The Early Youth Specialization Debate


Youth Specialization Interview

Juan Carlos is the director and CEO of the Institute of Human Performance in Boca Raton Florida. His training methodologies have been successfully applied to the full spectrum of the population; youth, geriatrics, rehabilitation and elite athletes. He has authored numerous articles, books and videos, on various topics involving optimum physical performance.




BG: What’s your background in youth sports and athletics? Have you trained a lot of young athletes?


JC: I’ve been a competitive athlete for over 3 decades. I started with little league when I was 7 and I’ll compete in the USA Judo Nationals (Masters Division) at 43. I competed in all of the major combative sports – from boxing to judo.
We at the Institute of Human Performance train hundreds of young athletes ranging from middle school to college every very. We also train some of the top pros.


BG: There are a lot of coaches, parents and even trainers who treat young athletes as if they were ‘little adults’. What I mean by that is they will take the training routine of a superstar athlete and use it as a guide when working with youngsters. Why, if at all, should we warn against that kind of training?


JC: I have had to save more kids from overzealous coaches and parents than anything else. Coaches and parents often want to live vicariously through their children, pushing them into sports and intensity levels they don’t want or not ready for – that is ALWAYS sad and disastrous.


Kids learn by discovery – this means things have to be fun and not so organized. The intensity and volume a young body can take is certainly different than what a mature body can take. Therefore, we develop a love for movement and the sport – the “athlete” naturally follows that development. Parent and coaches often want to develop great players and a love for winning and forget about athleticism and the love for training. That is like putting the horse before the carriage.


BG: The age old debate is ‘How old should an athlete be before they begin lifting weights’. What’s your view on that controversial topic?


JC: Is not the weights that is the problem – it is the intensity. Nobody would have a problem letting a 2 year old play with a 2kg medicine ball (my son is 30 lbs at 14 months a regularly plays with his 2kg ball – lifting it, rolling it, etc.) – yet this baby will lift 12- 15% of body weight – is that not Weight training? You bet!


What about a push- up – most women can’t do 1 – why” It’s too much weight! Is a push- up for a woman any different than for a kid – NO!


So, all exercises are weight training!! Light dumbbells are very safe for all ages – IFFFFFF – the child’s curiosity, desire and willingness to participate is there.


Now, if you are talking about a fear about touching iron (and want to call that lifting weights – then that is a psychotic issue – I’m the expert in that:):)!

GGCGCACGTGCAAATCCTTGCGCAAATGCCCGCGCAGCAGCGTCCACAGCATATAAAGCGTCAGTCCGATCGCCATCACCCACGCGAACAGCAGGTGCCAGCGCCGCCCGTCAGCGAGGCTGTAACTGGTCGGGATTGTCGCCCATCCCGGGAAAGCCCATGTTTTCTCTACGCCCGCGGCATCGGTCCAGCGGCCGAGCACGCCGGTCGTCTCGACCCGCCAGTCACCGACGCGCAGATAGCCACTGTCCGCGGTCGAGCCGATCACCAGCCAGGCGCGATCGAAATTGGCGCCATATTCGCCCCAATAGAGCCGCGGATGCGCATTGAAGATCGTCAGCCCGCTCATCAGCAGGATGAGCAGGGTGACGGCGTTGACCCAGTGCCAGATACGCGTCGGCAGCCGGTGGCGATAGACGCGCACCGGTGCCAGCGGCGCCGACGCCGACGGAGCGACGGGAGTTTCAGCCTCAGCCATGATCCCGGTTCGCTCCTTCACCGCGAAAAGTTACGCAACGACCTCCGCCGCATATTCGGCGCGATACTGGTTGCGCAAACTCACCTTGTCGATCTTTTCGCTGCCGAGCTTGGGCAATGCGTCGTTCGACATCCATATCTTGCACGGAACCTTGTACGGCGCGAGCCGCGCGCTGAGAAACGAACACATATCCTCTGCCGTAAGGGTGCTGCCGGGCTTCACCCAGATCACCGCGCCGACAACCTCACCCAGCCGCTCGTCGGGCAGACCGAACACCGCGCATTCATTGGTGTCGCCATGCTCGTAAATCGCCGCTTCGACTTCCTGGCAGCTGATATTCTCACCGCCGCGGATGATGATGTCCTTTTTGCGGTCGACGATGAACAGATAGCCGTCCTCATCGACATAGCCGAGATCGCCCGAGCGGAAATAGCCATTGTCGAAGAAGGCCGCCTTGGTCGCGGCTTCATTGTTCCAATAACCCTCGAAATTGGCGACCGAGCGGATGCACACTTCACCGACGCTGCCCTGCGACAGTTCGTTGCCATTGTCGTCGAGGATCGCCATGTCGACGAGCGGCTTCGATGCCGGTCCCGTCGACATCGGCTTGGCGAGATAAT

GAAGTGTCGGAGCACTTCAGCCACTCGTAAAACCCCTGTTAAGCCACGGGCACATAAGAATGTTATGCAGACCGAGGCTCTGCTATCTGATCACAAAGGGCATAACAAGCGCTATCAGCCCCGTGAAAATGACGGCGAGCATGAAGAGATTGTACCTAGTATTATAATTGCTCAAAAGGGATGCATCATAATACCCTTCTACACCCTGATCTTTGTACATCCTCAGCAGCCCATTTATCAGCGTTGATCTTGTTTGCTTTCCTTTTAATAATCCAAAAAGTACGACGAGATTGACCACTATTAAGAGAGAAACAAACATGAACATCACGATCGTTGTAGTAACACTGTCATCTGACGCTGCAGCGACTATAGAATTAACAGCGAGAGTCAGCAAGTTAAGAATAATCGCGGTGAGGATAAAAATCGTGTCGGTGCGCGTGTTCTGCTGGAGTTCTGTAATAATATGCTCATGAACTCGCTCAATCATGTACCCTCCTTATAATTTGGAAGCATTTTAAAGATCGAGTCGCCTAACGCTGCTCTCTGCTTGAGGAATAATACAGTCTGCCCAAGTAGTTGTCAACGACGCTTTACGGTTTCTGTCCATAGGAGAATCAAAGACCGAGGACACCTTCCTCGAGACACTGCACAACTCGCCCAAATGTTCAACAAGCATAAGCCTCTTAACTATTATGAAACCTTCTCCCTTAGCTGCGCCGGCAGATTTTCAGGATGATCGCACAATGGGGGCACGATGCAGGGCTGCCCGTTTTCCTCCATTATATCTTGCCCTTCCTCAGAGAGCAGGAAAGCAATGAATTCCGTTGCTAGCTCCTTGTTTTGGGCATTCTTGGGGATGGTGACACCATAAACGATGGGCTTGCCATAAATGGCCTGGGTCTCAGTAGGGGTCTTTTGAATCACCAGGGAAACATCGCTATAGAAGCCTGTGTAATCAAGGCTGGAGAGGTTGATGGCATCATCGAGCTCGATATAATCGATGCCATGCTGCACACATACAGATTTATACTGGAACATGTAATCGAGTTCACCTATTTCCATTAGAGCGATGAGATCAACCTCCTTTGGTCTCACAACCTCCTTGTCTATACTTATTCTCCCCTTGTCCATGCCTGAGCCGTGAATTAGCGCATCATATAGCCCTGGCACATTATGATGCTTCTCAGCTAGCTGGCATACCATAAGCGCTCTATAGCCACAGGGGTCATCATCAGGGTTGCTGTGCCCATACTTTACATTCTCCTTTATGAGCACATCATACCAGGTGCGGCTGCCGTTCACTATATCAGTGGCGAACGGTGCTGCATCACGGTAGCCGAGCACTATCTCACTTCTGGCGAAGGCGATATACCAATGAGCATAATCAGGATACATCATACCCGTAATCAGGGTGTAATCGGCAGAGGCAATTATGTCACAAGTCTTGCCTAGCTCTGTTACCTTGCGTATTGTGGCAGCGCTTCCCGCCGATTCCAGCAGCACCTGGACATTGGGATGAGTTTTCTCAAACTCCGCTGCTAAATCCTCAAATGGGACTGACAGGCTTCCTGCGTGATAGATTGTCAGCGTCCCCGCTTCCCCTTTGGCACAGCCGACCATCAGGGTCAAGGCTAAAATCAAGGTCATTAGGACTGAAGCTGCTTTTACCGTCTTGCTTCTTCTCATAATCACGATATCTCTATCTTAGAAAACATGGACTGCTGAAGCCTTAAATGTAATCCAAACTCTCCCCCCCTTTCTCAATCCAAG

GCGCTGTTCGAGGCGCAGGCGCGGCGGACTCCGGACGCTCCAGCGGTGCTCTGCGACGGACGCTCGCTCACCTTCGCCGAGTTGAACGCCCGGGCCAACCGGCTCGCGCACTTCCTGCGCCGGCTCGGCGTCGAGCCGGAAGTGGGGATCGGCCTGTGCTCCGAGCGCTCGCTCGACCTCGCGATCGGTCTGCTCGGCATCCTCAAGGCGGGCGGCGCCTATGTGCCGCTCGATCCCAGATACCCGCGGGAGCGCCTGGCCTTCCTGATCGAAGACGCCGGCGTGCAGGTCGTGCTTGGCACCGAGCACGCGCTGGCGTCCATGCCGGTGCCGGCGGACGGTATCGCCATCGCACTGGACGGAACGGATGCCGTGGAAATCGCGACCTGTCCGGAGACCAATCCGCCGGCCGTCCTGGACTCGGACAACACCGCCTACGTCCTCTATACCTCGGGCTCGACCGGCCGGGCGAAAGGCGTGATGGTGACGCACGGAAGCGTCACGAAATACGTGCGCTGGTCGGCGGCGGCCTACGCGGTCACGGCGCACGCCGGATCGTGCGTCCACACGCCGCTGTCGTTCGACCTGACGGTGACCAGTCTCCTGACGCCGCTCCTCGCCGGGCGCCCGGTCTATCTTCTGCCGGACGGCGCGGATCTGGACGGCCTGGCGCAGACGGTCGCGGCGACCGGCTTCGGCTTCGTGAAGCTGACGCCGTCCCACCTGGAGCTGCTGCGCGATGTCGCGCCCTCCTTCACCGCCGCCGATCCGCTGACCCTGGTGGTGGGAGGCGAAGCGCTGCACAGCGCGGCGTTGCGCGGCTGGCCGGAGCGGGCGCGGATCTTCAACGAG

BG: Using your ideals, could you define ‘functional conditioning’ for us?


JC: Functional training is decided by the goal – not the training. Functional training is training that has a specific function as a focus.


Bodybuilding is functional for hypertrophy, movement training is functional to enhance movement skills.
If you do hypertrophy training, will your movement improve – YES! Can you don many movements that don’t isolate muscles that will give you hypertrophy – YES!


Which training will have the greatest carryover to its intended goal? Hypertrophy for muscle size – movement training for movement skills.


Function is a spectrum – and therefore – functional training is also a spectrum.


BG: If you were training a healthy ten- year- old athlete, what would a session with you look like? Length? Exercises?


JC: About 45- 60 minutes


5 minutes – to explain the session
15- 20 minutes – biomotor drills using a whole bunch of toys – (Agility ladders, cones, etc.)
15- 20 minutes – strength training – (body weight, med balls, stability ball, dumbbells, partner exercises, etc.)
10- 15 agility and conditioning games – (obstacle course rages, tag, etc.) 5 minute – affirmations and cool down stretches
Mandatory water breaks every 10- minutes if we are outside in the heat – and every 20 if we are inside in the AC.


BG: Is there a particular criteria or path that you follow when developing young athletes over a long period of time? For example, at what age is it best to develop flexibility? Power? Coordination?


JC: There is no way to separate strength from flexibility from power from agility. It is your focus that changes – but all variables are addressed to some degree by mere transfer of training. For example – As you run (speed) you get stronger legs (strength and power), as you get stronger legs you can change directions faster (agility).


However – in general terms…


  1. Develop a love for movement and training (new born- middle school). NEVER PUNISH WITH EXERCISE!!!! Movement and training is a privilege. How can an athlete learn this if you use training (e.g. running) as a punishment? If you need to discipline, don’t let them participate.
  2. Flexibility and agility is best addressed during the younger years – that save you training time on the back side. I like to have my training include tons of agility and flexibility (does not necessarily mean static flexibility) from 8- 13.